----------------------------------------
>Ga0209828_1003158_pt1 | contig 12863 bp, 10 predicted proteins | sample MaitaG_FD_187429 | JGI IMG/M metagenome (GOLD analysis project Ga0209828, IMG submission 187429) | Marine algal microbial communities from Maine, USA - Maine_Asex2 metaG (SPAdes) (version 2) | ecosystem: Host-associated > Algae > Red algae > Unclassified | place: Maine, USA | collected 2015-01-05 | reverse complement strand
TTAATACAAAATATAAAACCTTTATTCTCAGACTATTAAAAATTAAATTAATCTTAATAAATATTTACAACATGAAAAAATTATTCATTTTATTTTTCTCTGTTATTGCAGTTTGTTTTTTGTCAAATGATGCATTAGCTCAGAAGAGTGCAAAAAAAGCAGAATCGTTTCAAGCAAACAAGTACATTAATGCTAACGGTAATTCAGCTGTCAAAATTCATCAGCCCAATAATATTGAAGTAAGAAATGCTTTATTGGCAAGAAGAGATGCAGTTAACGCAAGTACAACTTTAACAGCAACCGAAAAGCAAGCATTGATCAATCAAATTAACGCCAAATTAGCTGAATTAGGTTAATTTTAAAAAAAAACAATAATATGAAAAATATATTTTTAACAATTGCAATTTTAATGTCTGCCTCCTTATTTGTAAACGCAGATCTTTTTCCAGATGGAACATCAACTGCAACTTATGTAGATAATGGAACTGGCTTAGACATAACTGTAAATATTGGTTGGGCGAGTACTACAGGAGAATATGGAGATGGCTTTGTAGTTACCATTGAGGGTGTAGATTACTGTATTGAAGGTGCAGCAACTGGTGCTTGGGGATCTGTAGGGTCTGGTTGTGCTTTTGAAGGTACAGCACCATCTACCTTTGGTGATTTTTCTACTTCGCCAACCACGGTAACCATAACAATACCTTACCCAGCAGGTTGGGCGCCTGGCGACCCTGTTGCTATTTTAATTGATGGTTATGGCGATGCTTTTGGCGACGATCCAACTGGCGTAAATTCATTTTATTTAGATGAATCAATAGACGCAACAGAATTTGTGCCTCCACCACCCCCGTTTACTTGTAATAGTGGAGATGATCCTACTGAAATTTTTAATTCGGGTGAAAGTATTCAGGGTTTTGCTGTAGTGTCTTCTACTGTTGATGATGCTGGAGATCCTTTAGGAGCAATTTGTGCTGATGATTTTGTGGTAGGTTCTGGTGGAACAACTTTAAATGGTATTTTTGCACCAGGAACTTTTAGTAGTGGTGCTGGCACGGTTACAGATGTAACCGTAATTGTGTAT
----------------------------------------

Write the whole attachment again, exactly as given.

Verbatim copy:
>Ga0209828_1003158_pt1 | contig 12863 bp, 10 predicted proteins | sample MaitaG_FD_187429 | JGI IMG/M metagenome (GOLD analysis project Ga0209828, IMG submission 187429) | Marine algal microbial communities from Maine, USA - Maine_Asex2 metaG (SPAdes) (version 2) | ecosystem: Host-associated > Algae > Red algae > Unclassified | place: Maine, USA | collected 2015-01-05 | reverse complement strand
TTAATACAAAATATAAAACCTTTATTCTCAGACTATTAAAAATTAAATTAATCTTAATAAATATTTACAACATGAAAAAATTATTCATTTTATTTTTCTCTGTTATTGCAGTTTGTTTTTTGTCAAATGATGCATTAGCTCAGAAGAGTGCAAAAAAAGCAGAATCGTTTCAAGCAAACAAGTACATTAATGCTAACGGTAATTCAGCTGTCAAAATTCATCAGCCCAATAATATTGAAGTAAGAAATGCTTTATTGGCAAGAAGAGATGCAGTTAACGCAAGTACAACTTTAACAGCAACCGAAAAGCAAGCATTGATCAATCAAATTAACGCCAAATTAGCTGAATTAGGTTAATTTTAAAAAAAAACAATAATATGAAAAATATATTTTTAACAATTGCAATTTTAATGTCTGCCTCCTTATTTGTAAACGCAGATCTTTTTCCAGATGGAACATCAACTGCAACTTATGTAGATAATGGAACTGGCTTAGACATAACTGTAAATATTGGTTGGGCGAGTACTACAGGAGAATATGGAGATGGCTTTGTAGTTACCATTGAGGGTGTAGATTACTGTATTGAAGGTGCAGCAACTGGTGCTTGGGGATCTGTAGGGTCTGGTTGTGCTTTTGAAGGTACAGCACCATCTACCTTTGGTGATTTTTCTACTTCGCCAACCACGGTAACCATAACAATACCTTACCCAGCAGGTTGGGCGCCTGGCGACCCTGTTGCTATTTTAATTGATGGTTATGGCGATGCTTTTGGCGACGATCCAACTGGCGTAAATTCATTTTATTTAGATGAATCAATAGACGCAACAGAATTTGTGCCTCCACCACCCCCGTTTACTTGTAATAGTGGAGATGATCCTACTGAAATTTTTAATTCGGGTGAAAGTATTCAGGGTTTTGCTGTAGTGTCTTCTACTGTTGATGATGCTGGAGATCCTTTAGGAGCAATTTGTGCTGATGATTTTGTGGTAGGTTCTGGTGGAACAACTTTAAATGGTATTTTTGCACCAGGAACTTTTAGTAGTGGTGCTGGCACGGTTACAGATGTAACCGTAATTGTGTAT